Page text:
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A Number

a Drama
CATEGORY :
by Caryl Churchill

COMPANY : 7 Stages [WEBSITE]
VENUE : 7 Stages [WEBSITE]
ID# 1416

SHOWING : October 13, 2005 - November 06, 2005

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PRODUCTION DESCRIPTION

A Father and Son meet and talk. The son may or may noth be one of a number of clones. Does that make him any less of a person than his "Brothers" or even his "Father?"


CAST & CREW LIST
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REVIEWS

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Theme and Variations
by Dedalus
Thursday, November 3, 2005
4.0
The first thing that strikes you as you enter 7 Stages Back Stage Theatre for Caryl Churchill’s “A Number” is how difficult it is to take a seat. A tiny pillbox of a set is surrounded by four stadium sections that require circuitous climbing and falling to reach almost any seat.

The second thing that strikes you as you watch “A Number” is how well-written it is. In each of five scenes two characters square off and talk about self and duty and loss and what should be excruciatingly dull philosophical moralizing, but which, instead, comes across as casual conversation between Father and Son (“Son” being a relative term, of course).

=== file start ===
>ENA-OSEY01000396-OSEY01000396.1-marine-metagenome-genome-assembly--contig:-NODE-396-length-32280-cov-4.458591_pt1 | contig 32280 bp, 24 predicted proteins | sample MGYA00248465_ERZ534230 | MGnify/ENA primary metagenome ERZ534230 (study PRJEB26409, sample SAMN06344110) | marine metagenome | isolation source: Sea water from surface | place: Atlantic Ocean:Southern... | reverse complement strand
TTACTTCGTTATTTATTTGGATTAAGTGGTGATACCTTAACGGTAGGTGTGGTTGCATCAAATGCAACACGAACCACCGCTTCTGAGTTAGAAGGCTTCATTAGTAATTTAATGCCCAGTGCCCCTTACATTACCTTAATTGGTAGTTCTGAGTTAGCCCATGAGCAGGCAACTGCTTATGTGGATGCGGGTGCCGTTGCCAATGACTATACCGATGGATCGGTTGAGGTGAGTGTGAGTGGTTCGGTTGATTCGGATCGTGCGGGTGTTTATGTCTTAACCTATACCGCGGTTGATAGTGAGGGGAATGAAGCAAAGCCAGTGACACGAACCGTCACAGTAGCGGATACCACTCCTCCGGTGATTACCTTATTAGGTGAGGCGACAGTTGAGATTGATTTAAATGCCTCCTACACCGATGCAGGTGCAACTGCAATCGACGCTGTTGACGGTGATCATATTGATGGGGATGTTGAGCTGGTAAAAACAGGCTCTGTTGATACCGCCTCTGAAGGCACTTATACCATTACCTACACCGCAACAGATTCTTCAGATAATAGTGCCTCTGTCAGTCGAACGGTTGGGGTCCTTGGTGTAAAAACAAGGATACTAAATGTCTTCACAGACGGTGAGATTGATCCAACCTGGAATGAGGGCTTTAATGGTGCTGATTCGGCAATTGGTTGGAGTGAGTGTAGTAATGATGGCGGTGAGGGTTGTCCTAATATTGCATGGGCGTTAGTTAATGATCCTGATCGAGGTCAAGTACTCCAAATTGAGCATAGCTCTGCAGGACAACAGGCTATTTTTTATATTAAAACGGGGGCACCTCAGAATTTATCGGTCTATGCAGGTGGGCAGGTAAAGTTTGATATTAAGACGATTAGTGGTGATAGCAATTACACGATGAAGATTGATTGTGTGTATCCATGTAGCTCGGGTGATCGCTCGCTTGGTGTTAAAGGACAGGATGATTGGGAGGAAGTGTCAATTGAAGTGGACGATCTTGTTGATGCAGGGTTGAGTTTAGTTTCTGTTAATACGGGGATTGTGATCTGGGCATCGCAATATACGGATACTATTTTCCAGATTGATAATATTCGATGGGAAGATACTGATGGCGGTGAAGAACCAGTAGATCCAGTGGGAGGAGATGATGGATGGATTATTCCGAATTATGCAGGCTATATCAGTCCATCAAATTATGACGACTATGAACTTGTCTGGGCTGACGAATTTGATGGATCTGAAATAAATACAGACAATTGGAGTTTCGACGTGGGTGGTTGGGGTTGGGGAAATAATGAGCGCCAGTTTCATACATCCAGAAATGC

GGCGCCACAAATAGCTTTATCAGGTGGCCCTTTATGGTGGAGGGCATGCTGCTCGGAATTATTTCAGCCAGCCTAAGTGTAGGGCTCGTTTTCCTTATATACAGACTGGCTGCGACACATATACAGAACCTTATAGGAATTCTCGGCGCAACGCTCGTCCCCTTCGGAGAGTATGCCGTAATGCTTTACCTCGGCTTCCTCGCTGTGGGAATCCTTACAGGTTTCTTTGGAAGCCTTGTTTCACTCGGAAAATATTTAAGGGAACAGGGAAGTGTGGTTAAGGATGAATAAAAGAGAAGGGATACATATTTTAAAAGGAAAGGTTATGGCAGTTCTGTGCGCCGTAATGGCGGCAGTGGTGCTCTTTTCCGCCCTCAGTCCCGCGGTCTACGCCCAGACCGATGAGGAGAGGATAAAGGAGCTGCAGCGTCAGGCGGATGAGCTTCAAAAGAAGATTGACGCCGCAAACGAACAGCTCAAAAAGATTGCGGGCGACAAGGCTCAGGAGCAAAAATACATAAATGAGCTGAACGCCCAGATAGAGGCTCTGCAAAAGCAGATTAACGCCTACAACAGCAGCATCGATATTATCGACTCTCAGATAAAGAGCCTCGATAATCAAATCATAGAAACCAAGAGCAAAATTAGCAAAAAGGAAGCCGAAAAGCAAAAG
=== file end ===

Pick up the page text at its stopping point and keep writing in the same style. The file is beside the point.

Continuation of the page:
The third thing that strikes you as you watch “A Number” is how it subverts any preconceived notion you may have about cloning. Are clones copies or independent variations on a theme? Is the process of cloning a desperate shout of ego expression, or the desperate grasp of a desperately grieving parent? Which is the defining root of self, nature or nurture? Is the loss of a clone any less shattering than the loss of an “original?”

The fourth thing that strikes you as you watch “A Number” is how words define a scene; how theatre is, after all, a war of words; how words can tell us more about a character than they know themselves; how a playwright at the peak of her powers can set a scene, define a character, set up a conflict, and make a point with the most seemingly banal (and exposition-less) of conversations.

The fifth thing that strikes you as you watch “A Number” is how two people with the same DNA can be polar opposites, which leads to the realization that two theatres producing the same script can be radically different, which leads to the realization that two people seeing the same production can have similar reactions or opposite reactions or reactions anywhere along a spectrum between the two poles.

One Set. Two Actors. X Characters. One Script. One Hour.

Can Life be any fuller?


*********************


One thing that strikes you as you enter 7 Stages Back Stage Theatre for Caryl Churchill’s “A Number” is how difficult it is to take a seat. Is a point being made, or is it accidental design?

Another thing that strikes you as you watch “A Number” is how well-written it is. In each of five scenes a Father and Son talk about their history, about their mistakes, about their losses. One Father and Three Sons, all of whom may or may not be identical.